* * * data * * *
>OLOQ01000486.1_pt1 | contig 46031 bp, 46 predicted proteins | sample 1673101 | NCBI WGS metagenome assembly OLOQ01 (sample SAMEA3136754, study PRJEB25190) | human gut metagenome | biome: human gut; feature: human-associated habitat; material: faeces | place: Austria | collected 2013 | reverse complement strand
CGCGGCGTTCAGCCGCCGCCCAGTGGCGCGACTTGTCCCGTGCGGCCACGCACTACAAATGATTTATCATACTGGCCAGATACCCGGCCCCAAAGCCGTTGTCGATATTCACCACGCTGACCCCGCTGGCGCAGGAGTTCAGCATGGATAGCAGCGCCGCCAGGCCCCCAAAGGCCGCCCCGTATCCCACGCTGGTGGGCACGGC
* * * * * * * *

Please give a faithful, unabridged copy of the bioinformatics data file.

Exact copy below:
>OLOQ01000486.1_pt1 | contig 46031 bp, 46 predicted proteins | sample 1673101 | NCBI WGS metagenome assembly OLOQ01 (sample SAMEA3136754, study PRJEB25190) | human gut metagenome | biome: human gut; feature: human-associated habitat; material: faeces | place: Austria | collected 2013 | reverse complement strand
CGCGGCGTTCAGCCGCCGCCCAGTGGCGCGACTTGTCCCGTGCGGCCACGCACTACAAATGATTTATCATACTGGCCAGATACCCGGCCCCAAAGCCGTTGTCGATATTCACCACGCTGACCCCGCTGGCGCAGGAGTTCAGCATGGATAGCAGCGCCGCCAGGCCCCCAAAGGCCGCCCCGTATCCCACGCTGGTGGGCACGGC